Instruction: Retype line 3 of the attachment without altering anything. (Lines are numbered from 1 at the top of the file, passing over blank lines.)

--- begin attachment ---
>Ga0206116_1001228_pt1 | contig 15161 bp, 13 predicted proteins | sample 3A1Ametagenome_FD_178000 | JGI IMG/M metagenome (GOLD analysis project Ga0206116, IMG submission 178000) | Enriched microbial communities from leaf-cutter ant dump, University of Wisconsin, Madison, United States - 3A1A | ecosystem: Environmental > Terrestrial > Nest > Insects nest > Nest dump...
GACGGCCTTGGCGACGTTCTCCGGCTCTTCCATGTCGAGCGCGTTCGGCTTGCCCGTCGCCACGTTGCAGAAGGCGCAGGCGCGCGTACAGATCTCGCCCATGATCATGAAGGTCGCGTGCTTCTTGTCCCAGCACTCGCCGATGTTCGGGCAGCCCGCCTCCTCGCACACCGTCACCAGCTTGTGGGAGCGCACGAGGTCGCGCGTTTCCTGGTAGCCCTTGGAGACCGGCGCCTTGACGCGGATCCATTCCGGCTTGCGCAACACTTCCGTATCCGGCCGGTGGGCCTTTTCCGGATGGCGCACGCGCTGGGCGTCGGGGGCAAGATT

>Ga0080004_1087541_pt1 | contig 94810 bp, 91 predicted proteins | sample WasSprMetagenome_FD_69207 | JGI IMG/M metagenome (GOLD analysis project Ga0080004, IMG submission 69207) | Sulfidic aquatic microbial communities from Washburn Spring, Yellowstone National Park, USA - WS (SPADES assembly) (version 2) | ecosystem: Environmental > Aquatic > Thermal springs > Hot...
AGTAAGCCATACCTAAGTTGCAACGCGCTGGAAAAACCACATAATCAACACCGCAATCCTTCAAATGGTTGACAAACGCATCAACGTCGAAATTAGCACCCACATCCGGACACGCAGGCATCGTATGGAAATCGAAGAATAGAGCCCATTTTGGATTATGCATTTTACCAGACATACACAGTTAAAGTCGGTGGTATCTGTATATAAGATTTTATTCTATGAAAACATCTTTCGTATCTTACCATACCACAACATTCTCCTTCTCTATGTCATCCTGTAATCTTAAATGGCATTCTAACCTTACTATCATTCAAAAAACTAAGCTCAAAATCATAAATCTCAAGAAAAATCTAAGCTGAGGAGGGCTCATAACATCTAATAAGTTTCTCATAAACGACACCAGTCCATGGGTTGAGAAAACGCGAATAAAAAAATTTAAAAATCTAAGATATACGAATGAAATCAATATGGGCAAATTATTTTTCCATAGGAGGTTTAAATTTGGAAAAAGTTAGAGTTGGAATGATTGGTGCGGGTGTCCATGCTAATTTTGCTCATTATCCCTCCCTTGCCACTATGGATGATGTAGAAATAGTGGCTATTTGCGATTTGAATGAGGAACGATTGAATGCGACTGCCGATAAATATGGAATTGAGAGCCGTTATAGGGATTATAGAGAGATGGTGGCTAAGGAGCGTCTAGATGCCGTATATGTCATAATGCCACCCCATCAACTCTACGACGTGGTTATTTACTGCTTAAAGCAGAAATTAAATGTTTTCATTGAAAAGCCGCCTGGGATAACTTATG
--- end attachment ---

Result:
>Ga0080004_1087541_pt1 | contig 94810 bp, 91 predicted proteins | sample WasSprMetagenome_FD_69207 | JGI IMG/M metagenome (GOLD analysis project Ga0080004, IMG submission 69207) | Sulfidic aquatic microbial communities from Washburn Spring, Yellowstone National Park, USA - WS (SPADES assembly) (version 2) | ecosystem: Environmental > Aquatic > Thermal springs > Hot...